The motif was inspired by a local railroad trestle on a wonderful walking and cycling trail near my home. Here it is on Christmas day, decked out in its festive finery.
It has been so interesting to read the backstories of many of the quilts included in the book. Below you’ll find links to all the sites in case you’ve missed some along the way.
When you purchase directly from the MQG, 100% of the profits and royalties of your purchase benefit the Modern Quilt Guild, a non-profit 501(c)3.
This weekend I’ll be at a retreat with my friends from the Bainbridge Island MQG and I’ll be taking my copy of the book so they can enjoy it, too. I’d love to hear your comments and I’ll reply just as soon as I get back home.
You know how it is when you neglect something for so long that it is embarrassing to get started again? Since my last post featured snow, this one will be a quick recap on some spring activities and hopefully get me motivated to continue blogging on a more regular schedule!
The end of February brought a trip to Savannah and a wonderful time connecting with friends at QuiltCon East.
If you missed out on the fabulous quilts on display, Kristin Shields has provided a series of posts highlighting many of the amazing quilts. Check out her excellent recaps by category and enjoy her beautiful quilts, as well.
Besides viewing quilts, I was inspired by the many lectures I attended. It was a privilege to hear long time friend, Anna Boenish @quiltingqueerly share her creative journey and personal insights into leading an intentional life.
It was my first trip to Savannah and I enjoyed the architecture and riverside attractions in this historic city.
In April, quilting friend, Stan Green, had a solo exhibit at the Sequim Museum and Arts Center. It was a wonderful opportunity to see a retrospective of his beautiful work.
Spring colors get my creativity flowing and I enjoy watching the plants awake from winter.
If you follow @pennylanequilts over on Instagram, you can find photos of my quilting projects during the spring. Now that I have “broken the ice”over here in blog land, I’ll share details on some of those projects soon. Thanks for being patient with me. It is so hard to sit down at the computer when there are stitches to be sewn!
The first week of the new year began with getting a couple of quilts prepared for QuiltCon East in Savannah and getting them shipped. I am very excited to have two quilts juried into the show this year.
The first one is titled “jubilant” and it is entered in the Small category.
The second quilt is called “Trestle Nestle” and it is entered in the Handwork category.
The shapes for this quilt were inspired by a local trestle on a trail where I enjoy walking and cycling.
Sleeves and labels were attached, and instructions printed.
It always seems to take me longer than I expect to prepare for shipping! The first hurdle is finding a box the correct size. In the past, I have been happy with a box that I was able to purchase at the UPS store, but they didn’t have any in stock this time around. (The recommendation by shows is that you put the quilts in a new box because boxes can become weakened when used.) Since I wasn’t able to locate a new box, I ended up reusing a box, but I reinforced it with a LOT of packing tape.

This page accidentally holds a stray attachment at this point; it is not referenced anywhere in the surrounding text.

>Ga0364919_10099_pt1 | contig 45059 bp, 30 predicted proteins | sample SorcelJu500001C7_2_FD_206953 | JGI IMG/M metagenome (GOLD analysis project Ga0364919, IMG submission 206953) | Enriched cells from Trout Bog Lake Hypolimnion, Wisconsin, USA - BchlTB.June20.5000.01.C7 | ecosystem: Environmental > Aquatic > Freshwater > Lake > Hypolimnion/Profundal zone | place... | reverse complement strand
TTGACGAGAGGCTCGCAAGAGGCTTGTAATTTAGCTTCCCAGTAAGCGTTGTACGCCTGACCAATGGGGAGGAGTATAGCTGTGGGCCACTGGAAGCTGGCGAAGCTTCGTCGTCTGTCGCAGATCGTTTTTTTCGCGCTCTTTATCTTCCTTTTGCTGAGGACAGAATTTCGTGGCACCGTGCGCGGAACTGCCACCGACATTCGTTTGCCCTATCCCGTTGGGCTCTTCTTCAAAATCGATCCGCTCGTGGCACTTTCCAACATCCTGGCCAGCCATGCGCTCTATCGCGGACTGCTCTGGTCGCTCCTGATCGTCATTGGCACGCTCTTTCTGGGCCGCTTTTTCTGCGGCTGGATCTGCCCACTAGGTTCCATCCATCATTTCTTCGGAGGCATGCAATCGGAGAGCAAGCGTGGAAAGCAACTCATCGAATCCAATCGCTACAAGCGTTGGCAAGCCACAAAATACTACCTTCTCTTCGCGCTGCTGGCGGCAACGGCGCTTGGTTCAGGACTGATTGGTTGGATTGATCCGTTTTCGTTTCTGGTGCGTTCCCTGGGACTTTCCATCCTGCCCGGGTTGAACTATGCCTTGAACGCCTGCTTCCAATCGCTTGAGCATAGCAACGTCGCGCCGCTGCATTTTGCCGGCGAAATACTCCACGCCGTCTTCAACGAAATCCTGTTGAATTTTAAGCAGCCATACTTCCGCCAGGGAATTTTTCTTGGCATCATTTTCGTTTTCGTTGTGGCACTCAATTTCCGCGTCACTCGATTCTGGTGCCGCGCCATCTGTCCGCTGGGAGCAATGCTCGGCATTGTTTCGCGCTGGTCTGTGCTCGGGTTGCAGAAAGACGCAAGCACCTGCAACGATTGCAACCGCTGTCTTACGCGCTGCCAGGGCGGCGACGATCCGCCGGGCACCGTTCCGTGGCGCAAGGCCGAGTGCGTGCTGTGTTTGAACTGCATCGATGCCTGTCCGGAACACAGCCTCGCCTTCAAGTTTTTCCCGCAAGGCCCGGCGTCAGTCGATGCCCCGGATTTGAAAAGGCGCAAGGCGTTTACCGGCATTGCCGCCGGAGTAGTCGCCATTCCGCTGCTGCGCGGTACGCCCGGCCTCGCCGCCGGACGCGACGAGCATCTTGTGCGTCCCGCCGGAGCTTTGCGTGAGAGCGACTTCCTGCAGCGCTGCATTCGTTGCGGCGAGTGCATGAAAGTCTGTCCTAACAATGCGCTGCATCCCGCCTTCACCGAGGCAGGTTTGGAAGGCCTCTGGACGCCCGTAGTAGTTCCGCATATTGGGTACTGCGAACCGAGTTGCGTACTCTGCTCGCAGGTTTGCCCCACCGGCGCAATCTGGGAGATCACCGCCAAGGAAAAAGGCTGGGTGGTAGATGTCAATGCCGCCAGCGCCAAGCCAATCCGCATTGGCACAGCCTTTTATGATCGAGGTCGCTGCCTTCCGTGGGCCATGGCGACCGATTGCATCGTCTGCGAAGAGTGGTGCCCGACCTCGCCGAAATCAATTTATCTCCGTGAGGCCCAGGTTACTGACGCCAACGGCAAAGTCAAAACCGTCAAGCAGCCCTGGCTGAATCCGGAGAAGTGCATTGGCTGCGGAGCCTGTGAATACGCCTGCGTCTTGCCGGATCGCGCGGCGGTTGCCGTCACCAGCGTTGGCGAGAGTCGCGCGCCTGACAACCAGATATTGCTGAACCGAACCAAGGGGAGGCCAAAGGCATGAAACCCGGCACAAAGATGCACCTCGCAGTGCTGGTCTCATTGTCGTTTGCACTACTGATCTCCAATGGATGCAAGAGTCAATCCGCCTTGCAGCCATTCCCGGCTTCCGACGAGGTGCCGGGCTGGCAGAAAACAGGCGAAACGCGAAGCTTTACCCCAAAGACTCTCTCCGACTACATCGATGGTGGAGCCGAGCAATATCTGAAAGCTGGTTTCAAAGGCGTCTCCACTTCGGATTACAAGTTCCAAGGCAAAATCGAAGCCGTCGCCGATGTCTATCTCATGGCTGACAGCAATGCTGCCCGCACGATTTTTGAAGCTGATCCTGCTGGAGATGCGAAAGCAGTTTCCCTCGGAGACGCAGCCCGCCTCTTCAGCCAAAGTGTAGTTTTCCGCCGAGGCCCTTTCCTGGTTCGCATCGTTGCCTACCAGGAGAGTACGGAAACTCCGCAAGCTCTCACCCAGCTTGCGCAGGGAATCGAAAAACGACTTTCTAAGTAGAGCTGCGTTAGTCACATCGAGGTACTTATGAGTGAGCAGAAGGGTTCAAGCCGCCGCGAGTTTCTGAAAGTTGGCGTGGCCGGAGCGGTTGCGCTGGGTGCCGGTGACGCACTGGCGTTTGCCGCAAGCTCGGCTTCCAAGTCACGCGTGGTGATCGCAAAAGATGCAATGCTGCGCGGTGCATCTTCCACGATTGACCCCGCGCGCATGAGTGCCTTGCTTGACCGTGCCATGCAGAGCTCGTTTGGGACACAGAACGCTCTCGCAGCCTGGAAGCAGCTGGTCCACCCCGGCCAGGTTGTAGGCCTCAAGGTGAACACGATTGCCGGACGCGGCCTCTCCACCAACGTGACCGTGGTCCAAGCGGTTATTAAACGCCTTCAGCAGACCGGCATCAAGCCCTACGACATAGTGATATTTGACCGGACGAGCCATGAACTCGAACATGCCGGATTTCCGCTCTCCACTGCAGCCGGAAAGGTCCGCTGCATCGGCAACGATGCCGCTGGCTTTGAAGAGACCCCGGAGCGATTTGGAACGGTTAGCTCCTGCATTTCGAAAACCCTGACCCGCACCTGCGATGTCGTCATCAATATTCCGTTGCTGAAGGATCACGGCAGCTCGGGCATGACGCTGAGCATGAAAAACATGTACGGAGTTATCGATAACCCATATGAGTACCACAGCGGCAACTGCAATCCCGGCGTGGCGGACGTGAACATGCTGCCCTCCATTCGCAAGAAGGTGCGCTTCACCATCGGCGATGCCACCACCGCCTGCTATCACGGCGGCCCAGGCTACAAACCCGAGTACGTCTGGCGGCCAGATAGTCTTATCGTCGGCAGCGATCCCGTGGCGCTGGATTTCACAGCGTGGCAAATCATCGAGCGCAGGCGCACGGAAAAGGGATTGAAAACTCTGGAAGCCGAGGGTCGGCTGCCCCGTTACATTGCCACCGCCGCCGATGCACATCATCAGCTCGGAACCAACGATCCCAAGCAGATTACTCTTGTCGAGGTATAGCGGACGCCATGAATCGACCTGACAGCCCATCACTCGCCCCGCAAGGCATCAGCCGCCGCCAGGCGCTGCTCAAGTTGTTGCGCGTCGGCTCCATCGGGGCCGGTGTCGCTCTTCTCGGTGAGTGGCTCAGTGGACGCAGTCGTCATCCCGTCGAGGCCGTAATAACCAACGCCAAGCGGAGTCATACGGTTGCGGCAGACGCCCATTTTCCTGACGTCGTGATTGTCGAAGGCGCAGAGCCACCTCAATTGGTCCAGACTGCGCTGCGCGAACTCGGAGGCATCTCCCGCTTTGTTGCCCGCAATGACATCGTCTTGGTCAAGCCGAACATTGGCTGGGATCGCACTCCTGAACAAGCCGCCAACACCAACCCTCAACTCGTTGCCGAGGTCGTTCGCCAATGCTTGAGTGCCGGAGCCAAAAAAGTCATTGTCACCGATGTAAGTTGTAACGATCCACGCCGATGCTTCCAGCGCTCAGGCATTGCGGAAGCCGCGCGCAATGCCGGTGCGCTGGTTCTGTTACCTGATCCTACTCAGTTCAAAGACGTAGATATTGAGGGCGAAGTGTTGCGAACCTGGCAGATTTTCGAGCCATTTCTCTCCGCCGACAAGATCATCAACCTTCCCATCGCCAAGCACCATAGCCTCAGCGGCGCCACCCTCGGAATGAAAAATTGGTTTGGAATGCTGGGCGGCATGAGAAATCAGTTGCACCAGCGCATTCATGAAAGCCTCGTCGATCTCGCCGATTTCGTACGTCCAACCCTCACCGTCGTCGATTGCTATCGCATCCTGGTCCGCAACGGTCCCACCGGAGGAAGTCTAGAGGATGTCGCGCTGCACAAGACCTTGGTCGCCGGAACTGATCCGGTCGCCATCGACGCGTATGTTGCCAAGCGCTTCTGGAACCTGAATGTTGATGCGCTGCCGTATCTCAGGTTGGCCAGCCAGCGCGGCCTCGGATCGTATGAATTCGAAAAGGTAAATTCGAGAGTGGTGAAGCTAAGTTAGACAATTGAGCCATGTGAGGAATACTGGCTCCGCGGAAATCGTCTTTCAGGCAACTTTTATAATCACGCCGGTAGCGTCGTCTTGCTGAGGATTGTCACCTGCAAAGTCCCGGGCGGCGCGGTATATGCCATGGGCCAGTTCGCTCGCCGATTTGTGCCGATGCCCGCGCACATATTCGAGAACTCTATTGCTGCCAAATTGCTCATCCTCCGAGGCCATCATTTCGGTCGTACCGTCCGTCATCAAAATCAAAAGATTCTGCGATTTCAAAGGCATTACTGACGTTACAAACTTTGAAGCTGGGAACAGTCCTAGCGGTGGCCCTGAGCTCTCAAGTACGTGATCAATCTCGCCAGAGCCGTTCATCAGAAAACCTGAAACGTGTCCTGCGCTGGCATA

Then there is the plastic bag to keep your quilt safe from the elements. Recently, I have been using XLarge Ziploc® bags. They are sturdy, reusable and measure 2 ft x 1.7 ft.
It always makes me a little nervous when I drop that package off at the post office. I sent it with a signature required, so I will be tracking it today and making sure it arrived safely!
It won’t be long before I will need to get myself ready to travel to Savannah.
A friend encouraged me to participate in the Blogger’s Quilt Festival, hosted by Amy of Amy’s Creative Side. I’ve decided to enter one of my favorite quilts, Coral Reef, in the Hand Quilted category. This quilt was completed a couple of years ago, but it will always be a special finish for me. It was made before my blogging days, so this post is an opportunity to share its story.
It began as a pile of half square triangle units created while at a retreat with some local quilty friends. (The nearby Seattle MQG members had recently hosted a bicolor challenge which is what got me thinking about trying a two color quilt.) After much arranging and rearranging on my design floor, I decided on the final layout.
When it was basted, I started machine quilting it, but after a few lines of quilting, I changed my mind and decided it would be more fun to hand quilt. So I dug out all my aqua and orange threads, put it in my hoop and started stitching. It was the perfect canvas for dense hand quilting with a variety of thread types and weights. (It was also a great excuse to buy some new threads!) I took an improvisational approach and made up the designs as I went without marking. It was so.much.fun!
Planning to attend QuiltCon for the first time in 2015, I decided to enter the show, so I worked feverishly to finish it up before the deadline.
It was accepted and I was very excited to have it in the exhibition! What a thrill it was to learn that it had been chosen to receive the Coat’s Award of Quilting Excellence and to see it hanging there at the show. (My husband was even impressed to learn that it was possible to make money with a quilt.)
Coral Reef was exhibited in our local North Olympic Fiber Arts Festival last fall, and is currently traveling to some AQS Quiltweek shows in Grand Rapids, Chattanooga and in the upcoming Des Moines, Iowa event. I’m looking forward to having it back home soon!
This quilt remains one of my favorites, not because it won a ribbon, but because of all the hours that I spent lovingly stitching its layers together. I know many of you have seen this quilt before, but I hope you enjoyed learning a bit more about it. I currently am hand quilting away on another quilt, but Coral Reef taught me that I need to pace myself with hand work. Hopefully I will have the new one finished well before any deadlines…we’ll see!